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TAS Country : January 24th 2013
16 Tasmanian Country Friday, January 25, 2013 The Stock Report Crop rotation under scrutiny ROGER HANSON HOME ON THE FARM: John Ramsay and his son Alexander ISSUES with soil structure have led to a review of cropping rotation at a Bothwell farm. John and Annie Ramsay, of Ramsay Agriculture, farm 3800ha on three separate properties at Bothwell, Dysart and Bridport. They are trialling management changes to improve soil and yields as one of the case studies in the Making Good Better soil carbon project, run by Macquarie Franklin through the Aust- ralian Government's Caring for Our Country Program. Mr Ramsay has been working full- time on the farms since returning home in 2001. In that time massive changes have taken place. He used to have 300 cows, 5000 ewes and fattening 500 lambs; with wool being the dominant enterprise. Lamb meat is now the dominant enterprise with 9000 ewes (1000 wool, 5500 composite and 2500 Merino cross White Suffolk) and fattening 6000 to 7000 lambs. He has one centre pivot, three linears, six travelling irrigators and 800ha cropped, with poppies being the cornerstone of the cropping operation. The Bridport property is for grazing only. Cereals are more recent, having a dual purpose with winter wheats and barleys. He has a triple disc drill and is increasing the use of direct drilling. The typical rotation for the past 10 years has been poppies sown in Sep- tember and harvested in January and February. After harvest, dual purpose wheat is direct drilled then harvested the following February. Barley is then direct drilled July- September, harvested February and the ground fallowed until poppies are sown again. Cereal stubbles are gener- ally burnt or grazed. Most cultivation is done in winter/spring with wet ground. Mr Ramsay has noticed changes with soils during the last 11 years of increased cropping. Cropping soils are shallow duplex (top soil 200-250mm) with top soil varying from sandy loam to clay loam. Sand blows are an issue on lighter soils under cropping ''The sandy loams are showing an increase in organic matter and improv- ing productivity. However, the clay loams are now less forgiving, have poor structure and drainage with obvious cloddiness. Waterlogging has become a major issue due to poor soil structure and poppy yields are suffering.'' Mr Ramsay said production and profit are tied to soils. Poppy crops are the mainstay of the business income for Ramsay Agricul- ture and in the last three years they have been declining --- ''to the point where something needs to change. So we have changed management to improve soils and yields.'' During the Making Good Better project, Mr Ramsay trialled the use of feedlot manure and compost, to see if they would have any affect on improv- ing some of the soil structure/health issues at the Bothwell property, Ratho. ''In the one year of the trial, neither of the treatments had any affect on soil structure measured using Bill Cotch- ings' soil structure scorecard,''Mr Ram- say said. ''However, the manure treat- ment did appear to promote microbe numbers.'' The poppy yields weren't measured, however, there was no affect of either treatment on early growth (height) of poppies. ''The main result highlighted by the trial is that there is no silver bullet for improving soil health. It all comes back to good management of crop and pasture rotations to sustain soil health for profitable crop yields. ''The rotation is being changed so that it will still be poppies one year in three, but the two off years will be under rye grass. This will mean that when poppies are harvested grass will be direct drilled and left until being sprayed out the May before poppy sowing in August/September.'' He said the aim will be to allow enough time for root release so poppies can be direct drilled, although in some cases a light cultivation may be needed to prevent smearing when direct drill- ing. Cultivation has changed to autumn's drier soils, with a long-term aim of less cultivation overall. ''Changes to the rotation means rye grass will be able to work its magic.'' It is expected to return up to 10t DM/ ha to revitalise soil health. It also means burning stubbles will no longer be needed, and damage from culti- vation will be minimised. Mr Ramsay says potential issues with the change to the rotation could have far-reaching implications for the farming system. ''Grass needs to be well managed to ensure it doesn't set seed and spring growth must be able to be grazed. ''To use the spring flush will mean a shift to more breeding stock instead of a focus on fattening. ''This may make the business vul- nerable to drought.'' He said gross margins from the new rotation of grass, fat lambs and wool, poppies will need to at least equal those for cereals otherwise he may consider dairy development. ''We are aiming for a 20 per cent increase in poppy yield.'' Poppies are the critical crop in the rotation and the whole rotation is geared to improving soil health and maximising the returns from poppy production. Permanent pasture can have major positive benefits for soil structure, but needs to work it into a profitable rotation. Check out the project blog at http:// soilcarbontas.blogspot.com with Bronnie Grieve, Consultant Environmental, Macquarie Franklin Exports spring back as low cost stimulates record growth From Page 15 While most of this growth was in traditionally lower-valued cuts like breast, flap, neck and manufacturing meat, exports of shoulder also lifted. There was also a recovery in exports to the traditionally higher-value mar- kets of North America -- the US was up 7 per cent and Canada up 22 per cent, although the cuts that dominated the increase tended to be cheaper. The MLA says there was a signifi- cant jump in the broken carcass trade to the US, made up of at least three of the major lamb primals. Exports of shanks and shortloins were also up on 2011 levels. The greater availability and lower prices facilitated a strong resurgence in lamb exports to Papua New Guinea. As with China, most of this growth was in breast, flap and neck, although there were also increases in shoulder, leg and manufacturing exports. The most significant declines in lamb exports last year were to the EU (down 6 per cent), where weak econ- omic conditions, especially in the first half of the year, limited buyer activity, and South Africa (down 39 per cent), which competes mainly on cuts such as breast, flap and shoulder. You don't have to a whiz kid to work out that if China is mainly taking breast, flap and neck then we have to find a market for the rest. In general terms the lightweight lambs going to the Middle East are going as whole carcasses, which is a blessing, but we now need to find some more markets that will take whole carcasses and the leftovers. My understanding is the MLA and the exporters are working on this and hopefully the Chinese may start to like a chop on the barbie or a Sunday roast. I can just hear the beef exporters thinking: ''If only we could sell full carcasses!'' 2021919-130125 Friesian Heifers 250+ kg $1000+gst Chance mated Friesian Heifers $1100+gst Nigel Pedley 0428 568 472 Kent Tyson 0428 318 272 29 -- Angus Friesian cross heifers 260kg $480+gst Nigel Pedley 0428 568 472 100 head Smithton area Nigel Pedley 0428568472 • Qty of Friesian bulls $1200 - 1500 +gst • 2 Jersey bulls3 yr old $1000+gst • 30 Jersey bull calves $330+gst • Autumn calving cows Friesian and Friesian cross • 18 Brown Swiss heifer calves 140 kg $400+gst • 125 Cross bred Heifers calving 1st August some A.I bred very well grown $1050+gst • 40 Cross bred heifers calving 1st March to jersey bulls Nigel Pedley 0428 568 472 Kent Tyson 0428 318 272 DAIRY LIVESTOCK WANTED BEEF CATTLE FOR SALE AGISTMENT AVAILABLE DAIRY LIVESTOCK FOR SALE LANDMARK MERCHANDISE Statewide Delivery & Competitive Prices Call us for a quote on your upcoming requirements 6452 1034 1-3 Rubicon Street Smithton 6452 1034 6391 8751 1-4 18 Johns Street Western Junction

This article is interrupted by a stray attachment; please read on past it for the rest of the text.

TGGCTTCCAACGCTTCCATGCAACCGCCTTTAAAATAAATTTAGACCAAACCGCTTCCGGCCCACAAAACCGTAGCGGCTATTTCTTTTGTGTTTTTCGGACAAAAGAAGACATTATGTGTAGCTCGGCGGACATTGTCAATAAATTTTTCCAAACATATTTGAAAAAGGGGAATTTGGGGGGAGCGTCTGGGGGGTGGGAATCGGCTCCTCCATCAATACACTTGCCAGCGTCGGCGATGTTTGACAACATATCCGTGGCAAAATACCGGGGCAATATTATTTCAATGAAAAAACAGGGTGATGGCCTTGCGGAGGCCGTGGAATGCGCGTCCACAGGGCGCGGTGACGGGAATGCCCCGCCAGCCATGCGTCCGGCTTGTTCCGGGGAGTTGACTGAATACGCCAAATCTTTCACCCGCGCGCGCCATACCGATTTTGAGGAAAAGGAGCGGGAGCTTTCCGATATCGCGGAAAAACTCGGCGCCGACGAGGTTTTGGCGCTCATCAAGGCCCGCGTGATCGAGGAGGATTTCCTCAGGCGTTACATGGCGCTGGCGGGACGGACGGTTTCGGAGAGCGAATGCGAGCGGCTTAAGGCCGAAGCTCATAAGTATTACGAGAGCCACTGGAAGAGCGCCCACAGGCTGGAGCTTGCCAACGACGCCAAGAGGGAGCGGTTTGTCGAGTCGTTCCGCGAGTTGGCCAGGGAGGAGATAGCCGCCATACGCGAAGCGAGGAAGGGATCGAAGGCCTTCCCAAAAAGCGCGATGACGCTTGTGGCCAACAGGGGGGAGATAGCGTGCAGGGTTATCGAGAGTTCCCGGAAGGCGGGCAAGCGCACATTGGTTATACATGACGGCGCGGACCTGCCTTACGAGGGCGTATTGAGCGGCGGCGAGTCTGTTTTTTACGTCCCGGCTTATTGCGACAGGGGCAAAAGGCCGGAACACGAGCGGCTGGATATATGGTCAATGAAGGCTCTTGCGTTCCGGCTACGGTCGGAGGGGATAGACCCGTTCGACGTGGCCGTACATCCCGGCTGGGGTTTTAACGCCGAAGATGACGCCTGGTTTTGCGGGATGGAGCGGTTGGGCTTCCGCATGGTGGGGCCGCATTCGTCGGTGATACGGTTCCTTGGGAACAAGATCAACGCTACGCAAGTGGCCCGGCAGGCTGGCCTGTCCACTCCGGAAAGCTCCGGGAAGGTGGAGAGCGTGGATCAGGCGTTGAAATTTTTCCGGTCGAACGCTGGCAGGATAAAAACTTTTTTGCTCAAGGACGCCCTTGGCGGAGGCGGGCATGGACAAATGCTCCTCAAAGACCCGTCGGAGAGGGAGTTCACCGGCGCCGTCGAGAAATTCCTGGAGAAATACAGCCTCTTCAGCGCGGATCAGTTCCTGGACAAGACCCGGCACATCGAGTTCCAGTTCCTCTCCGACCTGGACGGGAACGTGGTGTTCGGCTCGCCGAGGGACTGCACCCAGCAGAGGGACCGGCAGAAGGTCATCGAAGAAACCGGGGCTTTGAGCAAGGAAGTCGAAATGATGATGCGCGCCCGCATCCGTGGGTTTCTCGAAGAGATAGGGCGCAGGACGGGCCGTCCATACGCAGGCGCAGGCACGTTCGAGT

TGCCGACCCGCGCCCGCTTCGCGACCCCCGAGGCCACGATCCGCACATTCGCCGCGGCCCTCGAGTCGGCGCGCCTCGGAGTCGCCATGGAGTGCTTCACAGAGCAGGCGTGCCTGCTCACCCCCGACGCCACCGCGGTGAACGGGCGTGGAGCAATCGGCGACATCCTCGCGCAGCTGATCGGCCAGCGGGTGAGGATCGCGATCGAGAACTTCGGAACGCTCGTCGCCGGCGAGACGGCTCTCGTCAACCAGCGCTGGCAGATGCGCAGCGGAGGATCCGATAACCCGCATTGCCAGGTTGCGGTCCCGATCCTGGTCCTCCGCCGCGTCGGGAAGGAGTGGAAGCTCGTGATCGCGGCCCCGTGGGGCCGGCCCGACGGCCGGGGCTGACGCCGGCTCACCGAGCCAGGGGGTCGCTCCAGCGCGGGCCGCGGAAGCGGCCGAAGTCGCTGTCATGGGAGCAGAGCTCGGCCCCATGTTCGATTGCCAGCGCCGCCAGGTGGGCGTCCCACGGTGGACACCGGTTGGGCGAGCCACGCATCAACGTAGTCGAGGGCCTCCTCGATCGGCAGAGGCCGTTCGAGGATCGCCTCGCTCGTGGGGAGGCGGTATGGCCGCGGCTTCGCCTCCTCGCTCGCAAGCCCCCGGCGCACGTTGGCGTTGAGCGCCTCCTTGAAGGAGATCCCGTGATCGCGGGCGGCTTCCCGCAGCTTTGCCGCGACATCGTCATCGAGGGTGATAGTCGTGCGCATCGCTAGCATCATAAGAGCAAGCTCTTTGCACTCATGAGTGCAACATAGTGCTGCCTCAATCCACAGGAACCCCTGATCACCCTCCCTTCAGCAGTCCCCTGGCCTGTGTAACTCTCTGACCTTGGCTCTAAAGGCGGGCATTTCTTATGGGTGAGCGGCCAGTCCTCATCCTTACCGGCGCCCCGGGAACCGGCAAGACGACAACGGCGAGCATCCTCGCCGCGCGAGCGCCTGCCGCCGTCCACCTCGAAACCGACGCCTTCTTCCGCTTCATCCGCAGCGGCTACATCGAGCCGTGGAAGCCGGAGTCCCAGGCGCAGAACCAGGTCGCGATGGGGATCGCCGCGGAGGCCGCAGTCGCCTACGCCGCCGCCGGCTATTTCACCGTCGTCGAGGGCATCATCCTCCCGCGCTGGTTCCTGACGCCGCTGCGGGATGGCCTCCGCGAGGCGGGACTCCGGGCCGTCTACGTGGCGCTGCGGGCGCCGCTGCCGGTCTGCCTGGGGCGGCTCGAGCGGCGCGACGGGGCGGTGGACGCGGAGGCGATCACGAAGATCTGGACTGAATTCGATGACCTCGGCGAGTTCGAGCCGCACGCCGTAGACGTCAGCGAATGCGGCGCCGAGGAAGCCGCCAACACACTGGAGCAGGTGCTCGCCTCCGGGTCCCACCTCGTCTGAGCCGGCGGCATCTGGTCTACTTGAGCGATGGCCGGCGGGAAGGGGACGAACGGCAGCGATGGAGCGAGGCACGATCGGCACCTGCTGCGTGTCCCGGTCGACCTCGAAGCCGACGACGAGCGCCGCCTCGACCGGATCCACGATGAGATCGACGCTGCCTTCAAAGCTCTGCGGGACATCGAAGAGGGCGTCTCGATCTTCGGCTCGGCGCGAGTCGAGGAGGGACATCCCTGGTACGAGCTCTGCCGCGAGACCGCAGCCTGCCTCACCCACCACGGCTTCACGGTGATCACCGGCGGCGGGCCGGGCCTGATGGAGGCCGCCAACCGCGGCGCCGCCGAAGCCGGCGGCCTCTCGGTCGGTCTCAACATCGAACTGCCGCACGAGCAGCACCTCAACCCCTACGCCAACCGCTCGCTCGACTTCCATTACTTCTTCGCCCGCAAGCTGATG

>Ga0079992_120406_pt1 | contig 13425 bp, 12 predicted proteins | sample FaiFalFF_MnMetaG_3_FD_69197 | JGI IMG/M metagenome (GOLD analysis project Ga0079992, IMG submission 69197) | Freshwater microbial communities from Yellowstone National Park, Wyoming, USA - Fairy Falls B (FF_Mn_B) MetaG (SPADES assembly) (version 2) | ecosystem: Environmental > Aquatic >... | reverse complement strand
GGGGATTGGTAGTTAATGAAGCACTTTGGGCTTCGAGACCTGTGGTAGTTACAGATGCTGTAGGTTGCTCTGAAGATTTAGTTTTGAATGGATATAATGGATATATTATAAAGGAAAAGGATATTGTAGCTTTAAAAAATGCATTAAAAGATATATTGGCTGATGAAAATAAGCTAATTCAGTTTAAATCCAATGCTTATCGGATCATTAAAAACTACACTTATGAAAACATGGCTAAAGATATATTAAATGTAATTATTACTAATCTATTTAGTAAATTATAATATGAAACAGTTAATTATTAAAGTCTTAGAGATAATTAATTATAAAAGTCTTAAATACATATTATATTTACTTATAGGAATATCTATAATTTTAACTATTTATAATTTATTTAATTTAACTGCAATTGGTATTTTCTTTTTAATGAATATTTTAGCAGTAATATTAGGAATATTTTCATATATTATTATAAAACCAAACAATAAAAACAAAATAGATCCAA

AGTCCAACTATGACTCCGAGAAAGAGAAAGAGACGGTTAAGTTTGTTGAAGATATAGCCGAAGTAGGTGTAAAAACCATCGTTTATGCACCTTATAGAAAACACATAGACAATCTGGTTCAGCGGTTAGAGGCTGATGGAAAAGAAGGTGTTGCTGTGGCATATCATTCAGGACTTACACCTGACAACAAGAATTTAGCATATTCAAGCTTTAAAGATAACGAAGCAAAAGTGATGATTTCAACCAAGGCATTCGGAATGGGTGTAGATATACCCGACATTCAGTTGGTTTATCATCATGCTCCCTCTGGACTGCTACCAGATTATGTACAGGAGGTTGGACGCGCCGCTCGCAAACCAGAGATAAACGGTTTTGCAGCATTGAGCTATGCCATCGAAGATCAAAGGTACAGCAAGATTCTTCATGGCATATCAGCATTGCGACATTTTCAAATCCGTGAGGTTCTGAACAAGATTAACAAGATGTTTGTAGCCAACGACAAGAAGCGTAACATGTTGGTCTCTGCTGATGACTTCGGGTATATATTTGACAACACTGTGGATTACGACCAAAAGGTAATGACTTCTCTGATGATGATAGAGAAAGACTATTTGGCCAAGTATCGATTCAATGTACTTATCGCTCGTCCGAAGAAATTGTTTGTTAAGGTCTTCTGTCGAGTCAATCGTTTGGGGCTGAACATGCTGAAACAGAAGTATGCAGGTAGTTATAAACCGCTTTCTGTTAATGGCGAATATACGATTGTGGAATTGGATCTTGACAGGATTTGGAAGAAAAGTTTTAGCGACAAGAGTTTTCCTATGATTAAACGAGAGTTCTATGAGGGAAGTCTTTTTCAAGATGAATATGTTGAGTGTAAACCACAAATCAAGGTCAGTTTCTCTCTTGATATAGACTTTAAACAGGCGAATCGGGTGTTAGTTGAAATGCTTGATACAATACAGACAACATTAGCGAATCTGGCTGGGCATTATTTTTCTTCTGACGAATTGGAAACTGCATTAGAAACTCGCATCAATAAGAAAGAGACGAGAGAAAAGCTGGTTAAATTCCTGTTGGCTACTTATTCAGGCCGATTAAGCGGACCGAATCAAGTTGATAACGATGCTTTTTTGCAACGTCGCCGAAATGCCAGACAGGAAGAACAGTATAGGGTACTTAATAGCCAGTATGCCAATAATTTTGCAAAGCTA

January 17th 2013